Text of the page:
Here in Canada, we observe our end-of-harvest holiday a little bit earlier than our southern neighbours, though we have similar ways of celebrating. Traditionally, a turkey dinner with all the fixings and a copious amounts of side dishes can be expected, but if you plan on hosting family dinner this year, this can be a pricey proposition. Here are a few tips for keeping costs down this Thanksgiving.
Buy ahead of time
Yes, Thanksgiving is right around the corner, but this is good to keep in mind when hosting any dinner party.
Most of the key ingredients in Thanksgiving meals have a fairly long shelf life. And most grocery stores will feature rock-bottom prices on turkeys before the holiday season even kicks into gear.
So you can save money by browsing through the flyers, doing some comparison shopping and couponing a few weeks in advance. Spices, potatoes, yams, pie crusts and fillings – even the turkey itself – can be stored away before the big day if you have enough pantry and freezer space.
And think more than just food. Do you need roasting pans? Baking dishes? Serving utensils? Make a list of all additional kitchen equipment you will need so you can scan for those sales in advance too.
Avoid pre-packaged and go homemade
Many stores cash in by offering pre-packaged or “ready-made” traditional side dishes with a bigger price tag, from stuffing and gravy to the pumpkin pie and whipped cream.
And while it’s easy to give into the convenience of purchasing canned cranberry sauce or “just-add-water” packages of mashed potatoes (some of them taste surprisingly good too), it’s a whole lot cheaper to buy the ingredients and make a nice cranberry sauce yourself. You’ll also avoid all of the preservatives and other additives found in most ready-made foods.
There is, however, one exception to the pre-packaged food circumvention: frozen fruits and vegetables.
Since they’re picked at peak freshness and flash frozen, they can often be tastier than out-of-season produce that’s shipped from across the globe. And depending on the produce, you can sometimes save money by buying a couple of days ahead of the holiday. By going frozen, you save time on peeling and cutting, and avoid the risk of your produce going bad before Thanksgiving Day.
Let’s talk turkey
The biggest single expense for Thanksgiving dinner will likely be the turkey itself. And while generally speaking, fresh food is better than frozen, most cooks agree that there’s nothing wrong with cooking a frozen turkey, especially since it’s much cheaper.
The basic economics of supply and demand drive the cost up on fresh turkeys at holiday time; so many people want one that suppliers and retailers charge a premium. Some fresh turkeys could end up costing you almost three times the price of a frozen turkey on sale. And if you leave it too late, you may miss out altogether.
Of course, remember to give yourself enough time to defrost the frozen bird. To avoid the risk of bacterial contamination, it’s recommended you defrost poultry in the fridge. Health Canada suggests allowing one day for every four pounds [1.8 kg] of turkey.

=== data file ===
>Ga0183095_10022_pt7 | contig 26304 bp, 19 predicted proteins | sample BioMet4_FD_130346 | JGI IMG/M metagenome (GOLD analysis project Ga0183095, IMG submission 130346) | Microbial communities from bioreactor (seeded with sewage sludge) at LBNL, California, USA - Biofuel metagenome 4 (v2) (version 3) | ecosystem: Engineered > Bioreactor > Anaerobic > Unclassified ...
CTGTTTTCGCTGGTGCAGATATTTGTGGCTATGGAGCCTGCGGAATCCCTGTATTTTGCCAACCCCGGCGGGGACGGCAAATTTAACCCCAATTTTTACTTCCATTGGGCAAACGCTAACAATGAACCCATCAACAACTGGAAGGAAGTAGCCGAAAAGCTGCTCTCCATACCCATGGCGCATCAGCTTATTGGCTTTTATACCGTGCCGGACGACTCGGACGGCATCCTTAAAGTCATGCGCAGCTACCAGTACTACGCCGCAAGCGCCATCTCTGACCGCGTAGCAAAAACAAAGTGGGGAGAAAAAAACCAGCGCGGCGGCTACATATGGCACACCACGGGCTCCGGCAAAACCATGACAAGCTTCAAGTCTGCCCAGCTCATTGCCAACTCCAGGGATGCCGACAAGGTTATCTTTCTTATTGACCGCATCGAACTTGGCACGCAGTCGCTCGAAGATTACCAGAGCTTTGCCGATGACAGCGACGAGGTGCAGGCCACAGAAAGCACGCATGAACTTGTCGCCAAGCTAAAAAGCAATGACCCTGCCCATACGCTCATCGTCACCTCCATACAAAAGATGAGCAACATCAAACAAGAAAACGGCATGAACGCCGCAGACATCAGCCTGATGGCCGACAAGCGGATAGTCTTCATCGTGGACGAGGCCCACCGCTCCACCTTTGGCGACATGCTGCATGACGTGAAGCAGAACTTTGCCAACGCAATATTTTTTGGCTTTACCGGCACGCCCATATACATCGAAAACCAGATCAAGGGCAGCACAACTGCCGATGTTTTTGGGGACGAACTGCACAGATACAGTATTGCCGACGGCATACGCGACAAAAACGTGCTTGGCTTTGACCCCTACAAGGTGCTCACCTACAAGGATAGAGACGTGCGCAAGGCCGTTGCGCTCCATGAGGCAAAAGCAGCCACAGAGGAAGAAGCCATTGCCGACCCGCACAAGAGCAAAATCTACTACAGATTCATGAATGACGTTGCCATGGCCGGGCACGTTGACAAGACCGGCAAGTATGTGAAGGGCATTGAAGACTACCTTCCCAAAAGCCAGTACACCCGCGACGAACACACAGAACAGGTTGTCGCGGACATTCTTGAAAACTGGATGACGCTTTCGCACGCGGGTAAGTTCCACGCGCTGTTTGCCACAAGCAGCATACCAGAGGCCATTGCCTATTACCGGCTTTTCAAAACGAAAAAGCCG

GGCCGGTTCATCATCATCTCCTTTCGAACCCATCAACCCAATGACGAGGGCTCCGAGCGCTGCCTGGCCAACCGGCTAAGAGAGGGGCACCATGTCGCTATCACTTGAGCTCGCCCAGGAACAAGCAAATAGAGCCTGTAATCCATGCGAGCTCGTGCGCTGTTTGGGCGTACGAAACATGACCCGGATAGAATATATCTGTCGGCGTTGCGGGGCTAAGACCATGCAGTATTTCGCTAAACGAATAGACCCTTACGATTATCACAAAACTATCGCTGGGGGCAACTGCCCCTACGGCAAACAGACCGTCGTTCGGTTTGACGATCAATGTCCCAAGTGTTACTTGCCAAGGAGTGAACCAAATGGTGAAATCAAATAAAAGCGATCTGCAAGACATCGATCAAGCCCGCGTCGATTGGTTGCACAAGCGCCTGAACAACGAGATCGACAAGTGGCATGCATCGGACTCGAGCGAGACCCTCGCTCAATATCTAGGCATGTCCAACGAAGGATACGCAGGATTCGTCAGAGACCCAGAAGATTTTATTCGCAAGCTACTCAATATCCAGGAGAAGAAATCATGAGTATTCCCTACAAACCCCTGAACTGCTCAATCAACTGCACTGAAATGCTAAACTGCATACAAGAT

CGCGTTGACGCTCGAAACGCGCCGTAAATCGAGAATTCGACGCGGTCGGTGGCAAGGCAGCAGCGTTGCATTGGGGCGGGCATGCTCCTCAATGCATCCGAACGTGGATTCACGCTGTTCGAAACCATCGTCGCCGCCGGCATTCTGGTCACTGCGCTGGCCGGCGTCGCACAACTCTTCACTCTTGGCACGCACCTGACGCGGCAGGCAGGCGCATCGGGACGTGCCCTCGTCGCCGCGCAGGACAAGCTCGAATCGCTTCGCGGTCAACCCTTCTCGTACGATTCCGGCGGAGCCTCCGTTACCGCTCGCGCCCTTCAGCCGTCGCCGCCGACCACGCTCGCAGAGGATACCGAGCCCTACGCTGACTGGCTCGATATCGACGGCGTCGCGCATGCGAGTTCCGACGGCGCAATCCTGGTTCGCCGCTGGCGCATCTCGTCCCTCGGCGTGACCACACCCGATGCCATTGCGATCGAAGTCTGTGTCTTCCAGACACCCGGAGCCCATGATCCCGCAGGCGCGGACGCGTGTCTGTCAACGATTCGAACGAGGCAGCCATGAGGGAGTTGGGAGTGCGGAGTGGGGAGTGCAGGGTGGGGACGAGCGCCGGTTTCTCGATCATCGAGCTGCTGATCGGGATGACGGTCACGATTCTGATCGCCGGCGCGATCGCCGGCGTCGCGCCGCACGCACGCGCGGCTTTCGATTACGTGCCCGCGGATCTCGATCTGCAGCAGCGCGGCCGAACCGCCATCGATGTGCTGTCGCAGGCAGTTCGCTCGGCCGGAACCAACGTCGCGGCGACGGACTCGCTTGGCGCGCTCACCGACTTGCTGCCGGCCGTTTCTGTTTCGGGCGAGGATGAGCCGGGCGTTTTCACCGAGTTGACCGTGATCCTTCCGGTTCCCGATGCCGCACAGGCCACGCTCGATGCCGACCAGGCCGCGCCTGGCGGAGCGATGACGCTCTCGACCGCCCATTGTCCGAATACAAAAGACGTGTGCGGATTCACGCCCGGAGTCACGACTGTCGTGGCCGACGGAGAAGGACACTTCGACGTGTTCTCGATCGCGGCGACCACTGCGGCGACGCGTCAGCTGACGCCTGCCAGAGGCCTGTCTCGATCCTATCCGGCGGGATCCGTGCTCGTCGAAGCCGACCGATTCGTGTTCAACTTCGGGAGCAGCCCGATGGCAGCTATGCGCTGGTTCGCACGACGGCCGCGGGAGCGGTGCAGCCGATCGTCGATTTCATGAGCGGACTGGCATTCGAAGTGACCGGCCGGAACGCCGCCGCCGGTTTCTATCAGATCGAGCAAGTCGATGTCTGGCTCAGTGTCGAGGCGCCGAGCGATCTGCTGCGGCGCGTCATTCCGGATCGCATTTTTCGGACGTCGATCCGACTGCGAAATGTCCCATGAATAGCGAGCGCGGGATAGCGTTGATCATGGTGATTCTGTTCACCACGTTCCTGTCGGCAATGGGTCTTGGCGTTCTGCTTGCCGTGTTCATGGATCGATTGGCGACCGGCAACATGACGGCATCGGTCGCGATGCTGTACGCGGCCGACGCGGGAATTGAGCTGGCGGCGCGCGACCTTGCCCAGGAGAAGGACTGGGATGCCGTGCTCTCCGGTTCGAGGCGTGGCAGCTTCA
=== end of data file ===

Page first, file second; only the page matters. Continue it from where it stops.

Get paid for hosting dinner
One of the easiest ways to cut costs on everything you buy for your holiday meal is to use your credit card points or cash back. Savvy shoppers know how to capitalize on various credit card rewards programs, but if you don’t have a rewards credit card, you can easily gain a lot of points now towards groceries in the future by signing up for a President’s Choice Financial MasterCard, which offers 10 PC points per $1 spent.
There’s also the President’s Choice Financial World Elite MasterCard, which offers 30 PC points per $1 spent at participating grocery stores where President’s Choice® products are sold, on top of 10 PC points per $1 everywhere else. PC points can then be used towards groceries and any products at participating stores where President’s Choice® products are sold. 20,000 points are equal to $20 in groceries, and for a limited time, you can get a $100 e-gift card and up to 20,000 PC points when you sign up through RateSupermarket.ca and activate your card.
If you’d rather just earn some cold hard cash back, the Scotia Momentum® VISA Infinite Card offers four per cent cash back on all grocery and gasoline purchases, two per cent on drug store purchases and recurring payments (like gym memberships), and one percent on all other purchases. Right now, there is a one-year waiver on the $99 annual fee, and a six-month 0.99 percent interest rate on balance transfers.
Or for the first six months, the SimplyCashTMCard from American Express offers five per cent cash back on eligible purchases at gas stations, grocery stores and restaurants in Canada. After six months, you’ll get 1.25 per cent cash back in those categories.
Make it a potluck
Make a meal plan and ask your guests to contribute a few side dishes, appetizers or dessert. By hosting a potluck, you can focus your attention, time and budget on the turkey and main dishes. Just ensure everyone knows what they are bringing to avoid duplicate dishes.
Don’t leave out leftovers
There’s nothing worse than taking the time and money to prepare all that food and letting it go to waste after. Pack everything away and get creative with the leftovers in the following days – cut up the leftover meats for sandwiches, turn leftover veggies into stir-fry, and use the turkey bones to make soup stock.
Keep these tips in mind so you can save money every time you host family dinner. Happy Thanksgiving from the RateSupermaket.ca family to yours!
This post has been updated.